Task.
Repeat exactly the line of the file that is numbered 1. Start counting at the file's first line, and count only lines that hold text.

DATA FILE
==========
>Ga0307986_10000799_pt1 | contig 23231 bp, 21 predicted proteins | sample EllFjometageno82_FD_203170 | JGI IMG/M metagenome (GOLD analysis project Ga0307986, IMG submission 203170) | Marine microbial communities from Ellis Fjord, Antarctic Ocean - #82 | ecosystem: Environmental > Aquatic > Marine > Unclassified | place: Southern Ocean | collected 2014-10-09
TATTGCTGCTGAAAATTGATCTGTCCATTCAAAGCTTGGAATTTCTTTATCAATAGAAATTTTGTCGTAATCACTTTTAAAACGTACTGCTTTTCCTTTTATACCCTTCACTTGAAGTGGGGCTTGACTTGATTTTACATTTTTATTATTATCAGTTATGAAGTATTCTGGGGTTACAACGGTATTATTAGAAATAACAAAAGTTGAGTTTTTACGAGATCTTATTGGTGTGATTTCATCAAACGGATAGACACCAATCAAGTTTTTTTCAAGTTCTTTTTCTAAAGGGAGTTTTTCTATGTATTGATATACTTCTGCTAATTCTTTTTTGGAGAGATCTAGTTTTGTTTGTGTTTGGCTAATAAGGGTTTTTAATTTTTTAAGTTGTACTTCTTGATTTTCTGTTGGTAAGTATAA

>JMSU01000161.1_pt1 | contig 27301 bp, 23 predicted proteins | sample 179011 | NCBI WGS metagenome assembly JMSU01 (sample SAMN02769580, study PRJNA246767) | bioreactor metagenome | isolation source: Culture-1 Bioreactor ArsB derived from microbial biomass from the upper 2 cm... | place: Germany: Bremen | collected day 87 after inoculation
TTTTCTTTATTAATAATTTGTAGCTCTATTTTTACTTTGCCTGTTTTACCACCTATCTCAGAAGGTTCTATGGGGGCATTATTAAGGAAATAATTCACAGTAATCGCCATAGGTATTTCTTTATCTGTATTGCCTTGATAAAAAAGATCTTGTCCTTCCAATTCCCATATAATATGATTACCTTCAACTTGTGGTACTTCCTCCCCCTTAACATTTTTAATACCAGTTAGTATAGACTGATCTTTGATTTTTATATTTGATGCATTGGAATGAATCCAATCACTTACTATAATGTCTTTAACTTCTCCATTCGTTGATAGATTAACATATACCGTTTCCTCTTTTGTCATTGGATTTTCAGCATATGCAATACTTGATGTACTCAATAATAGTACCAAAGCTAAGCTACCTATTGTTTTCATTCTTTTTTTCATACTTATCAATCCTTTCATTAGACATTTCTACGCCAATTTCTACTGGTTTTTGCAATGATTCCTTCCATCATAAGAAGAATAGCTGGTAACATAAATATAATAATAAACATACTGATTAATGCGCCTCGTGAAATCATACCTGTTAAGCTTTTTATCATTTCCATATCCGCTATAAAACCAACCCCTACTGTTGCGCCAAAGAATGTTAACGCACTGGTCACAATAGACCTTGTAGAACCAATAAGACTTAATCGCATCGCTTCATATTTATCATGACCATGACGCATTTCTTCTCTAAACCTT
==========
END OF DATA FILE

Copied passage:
>Ga0307986_10000799_pt1 | contig 23231 bp, 21 predicted proteins | sample EllFjometageno82_FD_203170 | JGI IMG/M metagenome (GOLD analysis project Ga0307986, IMG submission 203170) | Marine microbial communities from Ellis Fjord, Antarctic Ocean - #82 | ecosystem: Environmental > Aquatic > Marine > Unclassified | place: Southern Ocean | collected 2014-10-09